Since 1949 plaintiff has been hauling groceries and produce on a regular basis for the E. R. Godfrey Company of Milwaukee. Primarily he has driven the company trucks and trailers; he has been paid by the mile for this driving and by the hour for loading, unloading, and other personal services. He has also owned his own tractor throughout this *1334 period and has been paid by the mile for its use as well.

In 1956 Ball Motor Service (hereafter "Ball") assumed responsibility for hauling the Godfrey products. Though plaintiff's work was not affected, save perhaps for a change in uniform and in the lettering on his tractor, his paper status changed completely. Where before he had clearly been treated as an employee of Godfrey, he now entered a lease agreement with Ball which made him appear much like an independent contractor. The details of his status are described below, but among other things Ball did not pay pension benefits for plaintiff as Godfrey had done before, nor did plaintiff attempt to pay benefits on his own behalf.

This situation continued for nine years. Then in 1965 when plaintiff switched to Local 200 in Milwaukee, he arranged for Ball to pay into the pension fund the amount which should have been paid over the last nine years, a total of $1,053.60, and to make regular payments on plaintiff's behalf from that time forth. Plaintiff personally reimbursed Ball for all payments.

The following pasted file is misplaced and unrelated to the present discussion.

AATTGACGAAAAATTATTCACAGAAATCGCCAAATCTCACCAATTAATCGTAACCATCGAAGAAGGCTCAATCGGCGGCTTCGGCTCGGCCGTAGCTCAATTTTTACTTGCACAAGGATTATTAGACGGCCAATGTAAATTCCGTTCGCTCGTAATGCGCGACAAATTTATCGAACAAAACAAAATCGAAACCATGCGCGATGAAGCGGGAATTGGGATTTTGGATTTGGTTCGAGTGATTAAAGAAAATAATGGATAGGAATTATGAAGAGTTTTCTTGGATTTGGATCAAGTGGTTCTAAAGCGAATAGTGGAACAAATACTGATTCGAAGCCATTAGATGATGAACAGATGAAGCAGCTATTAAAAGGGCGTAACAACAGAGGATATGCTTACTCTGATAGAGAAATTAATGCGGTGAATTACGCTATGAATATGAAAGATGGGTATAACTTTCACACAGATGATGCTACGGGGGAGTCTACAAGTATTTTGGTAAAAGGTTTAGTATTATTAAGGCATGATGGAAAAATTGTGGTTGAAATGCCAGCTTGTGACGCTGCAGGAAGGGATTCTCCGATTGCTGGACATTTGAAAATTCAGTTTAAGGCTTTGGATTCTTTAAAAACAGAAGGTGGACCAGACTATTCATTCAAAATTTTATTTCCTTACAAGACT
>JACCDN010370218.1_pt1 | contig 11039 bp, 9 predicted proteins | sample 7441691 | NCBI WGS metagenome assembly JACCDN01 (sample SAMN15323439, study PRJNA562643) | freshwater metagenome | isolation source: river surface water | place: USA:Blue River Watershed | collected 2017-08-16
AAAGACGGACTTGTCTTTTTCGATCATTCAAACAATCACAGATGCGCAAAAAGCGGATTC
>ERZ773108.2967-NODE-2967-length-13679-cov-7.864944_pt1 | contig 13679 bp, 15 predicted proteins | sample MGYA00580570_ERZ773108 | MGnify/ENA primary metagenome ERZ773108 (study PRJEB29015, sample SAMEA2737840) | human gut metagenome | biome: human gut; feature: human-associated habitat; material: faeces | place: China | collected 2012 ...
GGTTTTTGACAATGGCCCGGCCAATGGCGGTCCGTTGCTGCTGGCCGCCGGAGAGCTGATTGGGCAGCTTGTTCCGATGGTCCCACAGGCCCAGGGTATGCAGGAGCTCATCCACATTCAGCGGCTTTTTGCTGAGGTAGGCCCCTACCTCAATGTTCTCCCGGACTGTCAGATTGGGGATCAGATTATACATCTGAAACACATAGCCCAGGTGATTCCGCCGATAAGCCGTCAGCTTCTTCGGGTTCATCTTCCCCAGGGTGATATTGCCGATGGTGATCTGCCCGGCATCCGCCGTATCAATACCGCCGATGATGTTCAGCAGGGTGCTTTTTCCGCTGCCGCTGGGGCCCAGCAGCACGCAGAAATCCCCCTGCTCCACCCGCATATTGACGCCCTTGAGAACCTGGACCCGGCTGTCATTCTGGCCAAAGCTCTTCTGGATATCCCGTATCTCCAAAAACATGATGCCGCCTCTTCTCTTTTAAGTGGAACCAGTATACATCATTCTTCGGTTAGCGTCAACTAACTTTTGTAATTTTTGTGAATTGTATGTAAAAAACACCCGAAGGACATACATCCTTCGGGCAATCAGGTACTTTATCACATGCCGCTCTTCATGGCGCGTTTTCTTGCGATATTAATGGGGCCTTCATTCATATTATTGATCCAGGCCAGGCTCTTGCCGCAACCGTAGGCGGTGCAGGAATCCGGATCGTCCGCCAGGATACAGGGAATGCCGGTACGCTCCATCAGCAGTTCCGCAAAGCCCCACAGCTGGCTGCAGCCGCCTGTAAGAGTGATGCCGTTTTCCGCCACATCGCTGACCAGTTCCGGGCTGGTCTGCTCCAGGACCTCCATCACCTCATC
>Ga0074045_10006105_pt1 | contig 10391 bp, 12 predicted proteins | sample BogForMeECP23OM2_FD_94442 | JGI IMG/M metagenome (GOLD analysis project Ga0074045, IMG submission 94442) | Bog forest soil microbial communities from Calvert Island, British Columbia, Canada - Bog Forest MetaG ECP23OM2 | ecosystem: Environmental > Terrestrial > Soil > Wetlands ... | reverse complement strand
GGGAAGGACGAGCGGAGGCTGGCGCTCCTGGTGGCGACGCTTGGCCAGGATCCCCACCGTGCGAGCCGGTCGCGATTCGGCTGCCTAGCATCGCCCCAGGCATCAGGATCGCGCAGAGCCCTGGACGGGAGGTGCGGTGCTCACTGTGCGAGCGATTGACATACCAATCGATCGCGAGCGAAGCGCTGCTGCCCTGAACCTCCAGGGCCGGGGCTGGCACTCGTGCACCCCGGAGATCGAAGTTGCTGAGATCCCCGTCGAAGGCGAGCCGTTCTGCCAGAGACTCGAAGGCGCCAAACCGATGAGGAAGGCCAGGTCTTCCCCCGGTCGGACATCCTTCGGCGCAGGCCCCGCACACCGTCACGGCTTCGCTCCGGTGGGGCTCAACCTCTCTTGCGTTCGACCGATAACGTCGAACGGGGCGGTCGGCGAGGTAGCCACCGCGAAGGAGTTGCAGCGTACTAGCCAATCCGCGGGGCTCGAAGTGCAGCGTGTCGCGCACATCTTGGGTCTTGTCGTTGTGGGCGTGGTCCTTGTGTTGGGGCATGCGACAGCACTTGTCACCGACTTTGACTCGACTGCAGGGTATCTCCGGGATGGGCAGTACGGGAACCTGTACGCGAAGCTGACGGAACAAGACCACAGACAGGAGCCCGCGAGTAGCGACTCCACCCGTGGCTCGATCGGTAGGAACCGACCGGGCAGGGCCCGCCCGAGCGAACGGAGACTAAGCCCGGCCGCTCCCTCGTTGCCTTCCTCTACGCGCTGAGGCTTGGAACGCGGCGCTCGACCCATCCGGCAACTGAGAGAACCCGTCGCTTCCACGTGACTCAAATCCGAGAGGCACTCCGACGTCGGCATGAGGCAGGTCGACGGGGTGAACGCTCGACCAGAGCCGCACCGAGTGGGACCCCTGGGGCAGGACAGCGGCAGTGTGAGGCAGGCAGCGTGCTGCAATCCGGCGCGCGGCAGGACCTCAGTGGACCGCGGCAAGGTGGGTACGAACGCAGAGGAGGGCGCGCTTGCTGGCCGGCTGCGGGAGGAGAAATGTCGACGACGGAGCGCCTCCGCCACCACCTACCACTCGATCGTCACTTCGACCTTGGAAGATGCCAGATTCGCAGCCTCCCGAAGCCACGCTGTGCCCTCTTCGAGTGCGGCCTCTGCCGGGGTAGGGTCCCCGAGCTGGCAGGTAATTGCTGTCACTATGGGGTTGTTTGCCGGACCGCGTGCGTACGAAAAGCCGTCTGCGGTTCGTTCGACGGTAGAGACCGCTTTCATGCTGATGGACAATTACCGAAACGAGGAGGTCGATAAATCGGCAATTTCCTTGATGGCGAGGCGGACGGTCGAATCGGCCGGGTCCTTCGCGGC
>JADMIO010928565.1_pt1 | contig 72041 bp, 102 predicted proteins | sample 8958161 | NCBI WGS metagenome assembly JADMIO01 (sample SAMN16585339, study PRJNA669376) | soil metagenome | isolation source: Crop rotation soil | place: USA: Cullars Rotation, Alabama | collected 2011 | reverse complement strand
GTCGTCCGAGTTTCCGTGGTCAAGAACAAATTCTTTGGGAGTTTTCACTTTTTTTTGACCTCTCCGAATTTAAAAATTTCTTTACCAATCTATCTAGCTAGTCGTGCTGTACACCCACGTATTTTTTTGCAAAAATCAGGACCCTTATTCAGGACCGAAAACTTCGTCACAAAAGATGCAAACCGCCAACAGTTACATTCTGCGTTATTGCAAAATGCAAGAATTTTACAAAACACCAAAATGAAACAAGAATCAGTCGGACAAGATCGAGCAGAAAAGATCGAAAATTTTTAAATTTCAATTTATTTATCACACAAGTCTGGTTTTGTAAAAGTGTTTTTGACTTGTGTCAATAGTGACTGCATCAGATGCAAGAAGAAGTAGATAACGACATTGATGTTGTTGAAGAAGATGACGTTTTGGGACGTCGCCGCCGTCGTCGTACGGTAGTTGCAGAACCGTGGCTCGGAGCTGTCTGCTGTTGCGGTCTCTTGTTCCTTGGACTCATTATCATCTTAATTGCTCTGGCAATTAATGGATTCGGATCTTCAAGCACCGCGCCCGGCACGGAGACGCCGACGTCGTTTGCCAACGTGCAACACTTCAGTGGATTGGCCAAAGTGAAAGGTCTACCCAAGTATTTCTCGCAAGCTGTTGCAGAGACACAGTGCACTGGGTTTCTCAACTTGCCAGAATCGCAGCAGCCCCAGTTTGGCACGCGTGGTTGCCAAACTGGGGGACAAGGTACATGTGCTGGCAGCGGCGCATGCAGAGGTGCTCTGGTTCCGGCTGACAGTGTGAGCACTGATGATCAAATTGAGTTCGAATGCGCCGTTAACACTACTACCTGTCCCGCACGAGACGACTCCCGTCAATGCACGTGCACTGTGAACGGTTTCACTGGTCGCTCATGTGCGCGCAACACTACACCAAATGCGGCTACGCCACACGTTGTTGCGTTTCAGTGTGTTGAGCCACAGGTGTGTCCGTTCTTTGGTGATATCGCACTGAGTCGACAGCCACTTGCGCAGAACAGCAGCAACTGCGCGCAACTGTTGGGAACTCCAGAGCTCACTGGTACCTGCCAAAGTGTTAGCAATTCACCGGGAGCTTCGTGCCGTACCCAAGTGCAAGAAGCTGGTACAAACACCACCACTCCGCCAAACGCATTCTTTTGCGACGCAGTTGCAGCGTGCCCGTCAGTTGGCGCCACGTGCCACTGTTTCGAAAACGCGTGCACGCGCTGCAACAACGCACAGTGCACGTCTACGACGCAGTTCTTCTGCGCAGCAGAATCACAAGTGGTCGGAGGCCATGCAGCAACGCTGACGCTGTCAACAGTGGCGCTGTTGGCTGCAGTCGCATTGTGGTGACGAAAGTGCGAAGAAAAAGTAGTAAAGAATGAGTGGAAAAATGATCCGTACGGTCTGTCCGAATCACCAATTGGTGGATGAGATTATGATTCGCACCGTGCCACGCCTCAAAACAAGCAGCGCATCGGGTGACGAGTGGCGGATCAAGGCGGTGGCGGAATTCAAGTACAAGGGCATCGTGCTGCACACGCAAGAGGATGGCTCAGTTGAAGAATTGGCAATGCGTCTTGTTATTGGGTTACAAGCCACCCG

Plaintiff claims that he only paid the amount due between 1956 and 1965 and arranged for continuing payments because he was promised by the teamsters' representative, Clarence Johannes, in 1965, that he would be eligible for the pension in 1968 when he reached the age of 57. Mr. Johannes denies making such a promise.

In denying plaintiff's application in 1969, the trustees indicated briefly by letter that since no wages were reported to the Social Security Administration from 1956 to 1965, it appeared plaintiff was self-employed in that period. The trustees did not find that plaintiff would have been eligible were it not for his self-employed status during that period.